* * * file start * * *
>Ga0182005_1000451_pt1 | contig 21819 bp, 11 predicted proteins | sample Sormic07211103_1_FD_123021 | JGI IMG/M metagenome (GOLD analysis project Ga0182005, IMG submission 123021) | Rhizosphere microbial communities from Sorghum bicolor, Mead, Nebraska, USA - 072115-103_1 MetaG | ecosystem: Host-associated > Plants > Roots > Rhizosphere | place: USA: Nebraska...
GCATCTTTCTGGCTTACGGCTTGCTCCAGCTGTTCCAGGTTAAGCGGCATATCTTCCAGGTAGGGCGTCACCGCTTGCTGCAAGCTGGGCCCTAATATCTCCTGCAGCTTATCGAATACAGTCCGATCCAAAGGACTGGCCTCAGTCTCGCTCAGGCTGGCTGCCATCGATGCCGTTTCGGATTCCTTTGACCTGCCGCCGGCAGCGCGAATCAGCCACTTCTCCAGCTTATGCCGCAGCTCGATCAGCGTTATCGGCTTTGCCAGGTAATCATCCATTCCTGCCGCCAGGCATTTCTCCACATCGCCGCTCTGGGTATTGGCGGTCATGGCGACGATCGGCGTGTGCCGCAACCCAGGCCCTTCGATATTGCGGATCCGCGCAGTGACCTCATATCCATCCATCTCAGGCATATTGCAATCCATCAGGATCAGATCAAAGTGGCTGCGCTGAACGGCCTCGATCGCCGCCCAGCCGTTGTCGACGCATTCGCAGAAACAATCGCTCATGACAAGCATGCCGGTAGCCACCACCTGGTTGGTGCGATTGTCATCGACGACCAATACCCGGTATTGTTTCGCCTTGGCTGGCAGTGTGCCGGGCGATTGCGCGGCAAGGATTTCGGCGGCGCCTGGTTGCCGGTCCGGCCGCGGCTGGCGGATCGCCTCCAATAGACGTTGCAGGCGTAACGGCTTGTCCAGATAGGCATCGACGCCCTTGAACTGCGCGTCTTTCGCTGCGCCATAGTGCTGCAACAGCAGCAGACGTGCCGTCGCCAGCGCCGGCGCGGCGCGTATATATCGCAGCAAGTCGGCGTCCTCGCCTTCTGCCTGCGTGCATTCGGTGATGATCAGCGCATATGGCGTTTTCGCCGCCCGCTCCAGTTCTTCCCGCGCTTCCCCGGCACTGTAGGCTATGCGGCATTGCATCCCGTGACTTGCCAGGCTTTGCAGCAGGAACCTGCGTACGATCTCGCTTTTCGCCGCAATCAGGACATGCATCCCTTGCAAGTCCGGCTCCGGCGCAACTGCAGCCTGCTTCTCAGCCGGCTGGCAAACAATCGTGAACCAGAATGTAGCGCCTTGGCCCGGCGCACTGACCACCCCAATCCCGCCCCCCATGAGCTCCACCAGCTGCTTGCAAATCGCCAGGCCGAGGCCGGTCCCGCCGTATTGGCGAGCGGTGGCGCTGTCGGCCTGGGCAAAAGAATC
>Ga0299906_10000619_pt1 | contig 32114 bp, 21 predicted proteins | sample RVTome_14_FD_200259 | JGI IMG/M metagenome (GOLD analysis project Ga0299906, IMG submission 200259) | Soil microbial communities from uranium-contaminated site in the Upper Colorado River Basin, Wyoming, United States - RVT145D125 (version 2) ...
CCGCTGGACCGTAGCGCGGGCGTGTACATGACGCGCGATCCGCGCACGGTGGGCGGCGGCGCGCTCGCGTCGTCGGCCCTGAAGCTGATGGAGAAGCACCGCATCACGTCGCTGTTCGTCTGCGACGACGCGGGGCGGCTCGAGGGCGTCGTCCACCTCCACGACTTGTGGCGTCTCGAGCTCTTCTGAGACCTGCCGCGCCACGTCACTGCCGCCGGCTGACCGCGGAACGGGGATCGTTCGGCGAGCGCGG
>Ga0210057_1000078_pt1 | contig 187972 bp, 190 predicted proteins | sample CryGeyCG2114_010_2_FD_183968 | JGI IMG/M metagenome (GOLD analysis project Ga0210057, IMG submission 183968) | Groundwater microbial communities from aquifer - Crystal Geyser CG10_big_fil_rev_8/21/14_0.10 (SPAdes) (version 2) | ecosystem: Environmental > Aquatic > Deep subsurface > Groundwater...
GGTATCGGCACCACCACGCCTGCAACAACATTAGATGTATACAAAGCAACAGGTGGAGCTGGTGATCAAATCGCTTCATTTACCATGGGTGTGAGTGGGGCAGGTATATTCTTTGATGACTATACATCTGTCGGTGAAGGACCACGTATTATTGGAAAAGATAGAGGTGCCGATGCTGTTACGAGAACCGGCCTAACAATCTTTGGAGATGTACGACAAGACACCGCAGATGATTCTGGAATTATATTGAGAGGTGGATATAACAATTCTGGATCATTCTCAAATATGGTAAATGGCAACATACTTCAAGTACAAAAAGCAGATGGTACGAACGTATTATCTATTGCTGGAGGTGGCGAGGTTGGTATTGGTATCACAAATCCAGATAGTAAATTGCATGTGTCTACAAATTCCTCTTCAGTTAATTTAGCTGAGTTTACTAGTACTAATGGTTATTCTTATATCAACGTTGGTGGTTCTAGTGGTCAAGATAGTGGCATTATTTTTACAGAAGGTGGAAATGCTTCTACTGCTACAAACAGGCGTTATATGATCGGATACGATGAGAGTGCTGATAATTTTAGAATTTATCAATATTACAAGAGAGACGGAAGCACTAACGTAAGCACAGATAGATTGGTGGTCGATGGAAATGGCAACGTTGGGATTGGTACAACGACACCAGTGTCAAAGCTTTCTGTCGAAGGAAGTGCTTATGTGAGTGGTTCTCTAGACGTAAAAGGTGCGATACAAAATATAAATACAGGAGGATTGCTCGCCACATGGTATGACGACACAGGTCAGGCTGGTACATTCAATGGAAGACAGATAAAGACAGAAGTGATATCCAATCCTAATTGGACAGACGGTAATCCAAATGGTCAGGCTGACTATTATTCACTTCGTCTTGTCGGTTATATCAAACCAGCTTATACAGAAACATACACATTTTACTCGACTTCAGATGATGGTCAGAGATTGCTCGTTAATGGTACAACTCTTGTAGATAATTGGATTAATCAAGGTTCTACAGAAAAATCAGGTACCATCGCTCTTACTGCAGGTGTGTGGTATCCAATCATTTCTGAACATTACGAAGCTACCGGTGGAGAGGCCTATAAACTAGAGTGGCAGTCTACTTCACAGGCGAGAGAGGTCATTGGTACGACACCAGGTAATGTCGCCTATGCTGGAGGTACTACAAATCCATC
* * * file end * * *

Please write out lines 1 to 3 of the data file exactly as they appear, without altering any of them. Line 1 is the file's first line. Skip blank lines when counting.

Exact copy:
>Ga0182005_1000451_pt1 | contig 21819 bp, 11 predicted proteins | sample Sormic07211103_1_FD_123021 | JGI IMG/M metagenome (GOLD analysis project Ga0182005, IMG submission 123021) | Rhizosphere microbial communities from Sorghum bicolor, Mead, Nebraska, USA - 072115-103_1 MetaG | ecosystem: Host-associated > Plants > Roots > Rhizosphere | place: USA: Nebraska...
GCATCTTTCTGGCTTACGGCTTGCTCCAGCTGTTCCAGGTTAAGCGGCATATCTTCCAGGTAGGGCGTCACCGCTTGCTGCAAGCTGGGCCCTAATATCTCCTGCAGCTTATCGAATACAGTCCGATCCAAAGGACTGGCCTCAGTCTCGCTCAGGCTGGCTGCCATCGATGCCGTTTCGGATTCCTTTGACCTGCCGCCGGCAGCGCGAATCAGCCACTTCTCCAGCTTATGCCGCAGCTCGATCAGCGTTATCGGCTTTGCCAGGTAATCATCCATTCCTGCCGCCAGGCATTTCTCCACATCGCCGCTCTGGGTATTGGCGGTCATGGCGACGATCGGCGTGTGCCGCAACCCAGGCCCTTCGATATTGCGGATCCGCGCAGTGACCTCATATCCATCCATCTCAGGCATATTGCAATCCATCAGGATCAGATCAAAGTGGCTGCGCTGAACGGCCTCGATCGCCGCCCAGCCGTTGTCGACGCATTCGCAGAAACAATCGCTCATGACAAGCATGCCGGTAGCCACCACCTGGTTGGTGCGATTGTCATCGACGACCAATACCCGGTATTGTTTCGCCTTGGCTGGCAGTGTGCCGGGCGATTGCGCGGCAAGGATTTCGGCGGCGCCTGGTTGCCGGTCCGGCCGCGGCTGGCGGATCGCCTCCAATAGACGTTGCAGGCGTAACGGCTTGTCCAGATAGGCATCGACGCCCTTGAACTGCGCGTCTTTCGCTGCGCCATAGTGCTGCAACAGCAGCAGACGTGCCGTCGCCAGCGCCGGCGCGGCGCGTATATATCGCAGCAAGTCGGCGTCCTCGCCTTCTGCCTGCGTGCATTCGGTGATGATCAGCGCATATGGCGTTTTCGCCGCCCGCTCCAGTTCTTCCCGCGCTTCCCCGGCACTGTAGGCTATGCGGCATTGCATCCCGTGACTTGCCAGGCTTTGCAGCAGGAACCTGCGTACGATCTCGCTTTTCGCCGCAATCAGGACATGCATCCCTTGCAAGTCCGGCTCCGGCGCAACTGCAGCCTGCTTCTCAGCCGGCTGGCAAACAATCGTGAACCAGAATGTAGCGCCTTGGCCCGGCGCACTGACCACCCCAATCCCGCCCCCCATGAGCTCCACCAGCTGCTTGCAAATCGCCAGGCCGAGGCCGGTCCCGCCGTATTGGCGAGCGGTGGCGCTGTCGGCCTGGGCAAAAGAATC
>Ga0299906_10000619_pt1 | contig 32114 bp, 21 predicted proteins | sample RVTome_14_FD_200259 | JGI IMG/M metagenome (GOLD analysis project Ga0299906, IMG submission 200259) | Soil microbial communities from uranium-contaminated site in the Upper Colorado River Basin, Wyoming, United States - RVT145D125 (version 2) ...